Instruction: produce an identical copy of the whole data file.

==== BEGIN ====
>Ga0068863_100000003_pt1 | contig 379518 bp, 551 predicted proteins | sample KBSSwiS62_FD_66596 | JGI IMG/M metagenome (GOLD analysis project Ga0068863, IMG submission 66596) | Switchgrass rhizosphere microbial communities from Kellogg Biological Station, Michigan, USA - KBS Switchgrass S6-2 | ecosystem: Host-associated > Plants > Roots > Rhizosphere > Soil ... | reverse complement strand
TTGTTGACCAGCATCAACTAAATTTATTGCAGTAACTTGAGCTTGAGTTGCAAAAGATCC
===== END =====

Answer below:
>Ga0068863_100000003_pt1 | contig 379518 bp, 551 predicted proteins | sample KBSSwiS62_FD_66596 | JGI IMG/M metagenome (GOLD analysis project Ga0068863, IMG submission 66596) | Switchgrass rhizosphere microbial communities from Kellogg Biological Station, Michigan, USA - KBS Switchgrass S6-2 | ecosystem: Host-associated > Plants > Roots > Rhizosphere > Soil ... | reverse complement strand
TTGTTGACCAGCATCAACTAAATTTATTGCAGTAACTTGAGCTTGAGTTGCAAAAGATCC